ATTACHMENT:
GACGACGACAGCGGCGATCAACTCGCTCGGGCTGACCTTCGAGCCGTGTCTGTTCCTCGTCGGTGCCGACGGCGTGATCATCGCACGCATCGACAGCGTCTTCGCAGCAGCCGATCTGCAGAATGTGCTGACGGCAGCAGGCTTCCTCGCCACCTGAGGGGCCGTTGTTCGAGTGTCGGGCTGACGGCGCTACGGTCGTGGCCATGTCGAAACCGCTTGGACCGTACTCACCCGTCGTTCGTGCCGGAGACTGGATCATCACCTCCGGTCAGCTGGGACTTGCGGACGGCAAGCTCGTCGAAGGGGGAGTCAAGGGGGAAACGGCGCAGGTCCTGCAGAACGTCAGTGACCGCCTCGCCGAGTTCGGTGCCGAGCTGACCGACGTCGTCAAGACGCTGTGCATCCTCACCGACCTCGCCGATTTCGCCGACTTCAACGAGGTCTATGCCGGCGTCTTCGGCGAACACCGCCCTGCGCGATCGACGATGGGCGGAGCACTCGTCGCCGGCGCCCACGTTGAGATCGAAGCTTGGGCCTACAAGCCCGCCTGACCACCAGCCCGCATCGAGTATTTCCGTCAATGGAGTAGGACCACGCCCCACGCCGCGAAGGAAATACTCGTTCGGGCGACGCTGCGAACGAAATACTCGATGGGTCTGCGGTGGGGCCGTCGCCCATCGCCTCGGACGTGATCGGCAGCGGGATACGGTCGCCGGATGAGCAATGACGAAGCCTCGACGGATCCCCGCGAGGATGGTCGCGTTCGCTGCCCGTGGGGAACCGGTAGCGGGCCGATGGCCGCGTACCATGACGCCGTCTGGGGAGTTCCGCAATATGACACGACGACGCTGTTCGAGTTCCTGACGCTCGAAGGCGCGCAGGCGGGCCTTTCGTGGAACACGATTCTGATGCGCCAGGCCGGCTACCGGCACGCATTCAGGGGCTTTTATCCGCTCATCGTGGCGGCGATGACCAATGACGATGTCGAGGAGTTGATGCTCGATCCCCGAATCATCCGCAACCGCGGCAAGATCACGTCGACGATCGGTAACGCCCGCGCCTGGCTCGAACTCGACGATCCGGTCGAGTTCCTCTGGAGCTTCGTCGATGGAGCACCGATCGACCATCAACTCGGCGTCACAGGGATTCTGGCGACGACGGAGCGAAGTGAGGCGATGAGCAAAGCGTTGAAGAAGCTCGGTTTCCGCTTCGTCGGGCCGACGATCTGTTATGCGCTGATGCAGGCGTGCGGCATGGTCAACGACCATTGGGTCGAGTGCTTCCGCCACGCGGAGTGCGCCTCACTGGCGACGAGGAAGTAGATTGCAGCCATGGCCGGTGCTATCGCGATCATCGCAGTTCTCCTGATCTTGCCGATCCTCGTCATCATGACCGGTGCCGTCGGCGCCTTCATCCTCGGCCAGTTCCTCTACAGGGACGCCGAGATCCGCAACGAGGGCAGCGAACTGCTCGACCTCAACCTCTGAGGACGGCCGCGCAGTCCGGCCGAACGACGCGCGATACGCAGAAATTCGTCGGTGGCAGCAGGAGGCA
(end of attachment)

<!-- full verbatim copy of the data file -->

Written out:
GACGACGACAGCGGCGATCAACTCGCTCGGGCTGACCTTCGAGCCGTGTCTGTTCCTCGTCGGTGCCGACGGCGTGATCATCGCACGCATCGACAGCGTCTTCGCAGCAGCCGATCTGCAGAATGTGCTGACGGCAGCAGGCTTCCTCGCCACCTGAGGGGCCGTTGTTCGAGTGTCGGGCTGACGGCGCTACGGTCGTGGCCATGTCGAAACCGCTTGGACCGTACTCACCCGTCGTTCGTGCCGGAGACTGGATCATCACCTCCGGTCAGCTGGGACTTGCGGACGGCAAGCTCGTCGAAGGGGGAGTCAAGGGGGAAACGGCGCAGGTCCTGCAGAACGTCAGTGACCGCCTCGCCGAGTTCGGTGCCGAGCTGACCGACGTCGTCAAGACGCTGTGCATCCTCACCGACCTCGCCGATTTCGCCGACTTCAACGAGGTCTATGCCGGCGTCTTCGGCGAACACCGCCCTGCGCGATCGACGATGGGCGGAGCACTCGTCGCCGGCGCCCACGTTGAGATCGAAGCTTGGGCCTACAAGCCCGCCTGACCACCAGCCCGCATCGAGTATTTCCGTCAATGGAGTAGGACCACGCCCCACGCCGCGAAGGAAATACTCGTTCGGGCGACGCTGCGAACGAAATACTCGATGGGTCTGCGGTGGGGCCGTCGCCCATCGCCTCGGACGTGATCGGCAGCGGGATACGGTCGCCGGATGAGCAATGACGAAGCCTCGACGGATCCCCGCGAGGATGGTCGCGTTCGCTGCCCGTGGGGAACCGGTAGCGGGCCGATGGCCGCGTACCATGACGCCGTCTGGGGAGTTCCGCAATATGACACGACGACGCTGTTCGAGTTCCTGACGCTCGAAGGCGCGCAGGCGGGCCTTTCGTGGAACACGATTCTGATGCGCCAGGCCGGCTACCGGCACGCATTCAGGGGCTTTTATCCGCTCATCGTGGCGGCGATGACCAATGACGATGTCGAGGAGTTGATGCTCGATCCCCGAATCATCCGCAACCGCGGCAAGATCACGTCGACGATCGGTAACGCCCGCGCCTGGCTCGAACTCGACGATCCGGTCGAGTTCCTCTGGAGCTTCGTCGATGGAGCACCGATCGACCATCAACTCGGCGTCACAGGGATTCTGGCGACGACGGAGCGAAGTGAGGCGATGAGCAAAGCGTTGAAGAAGCTCGGTTTCCGCTTCGTCGGGCCGACGATCTGTTATGCGCTGATGCAGGCGTGCGGCATGGTCAACGACCATTGGGTCGAGTGCTTCCGCCACGCGGAGTGCGCCTCACTGGCGACGAGGAAGTAGATTGCAGCCATGGCCGGTGCTATCGCGATCATCGCAGTTCTCCTGATCTTGCCGATCCTCGTCATCATGACCGGTGCCGTCGGCGCCTTCATCCTCGGCCAGTTCCTCTACAGGGACGCCGAGATCCGCAACGAGGGCAGCGAACTGCTCGACCTCAACCTCTGAGGACGGCCGCGCAGTCCGGCCGAACGACGCGCGATACGCAGAAATTCGTCGGTGGCAGCAGGAGGCA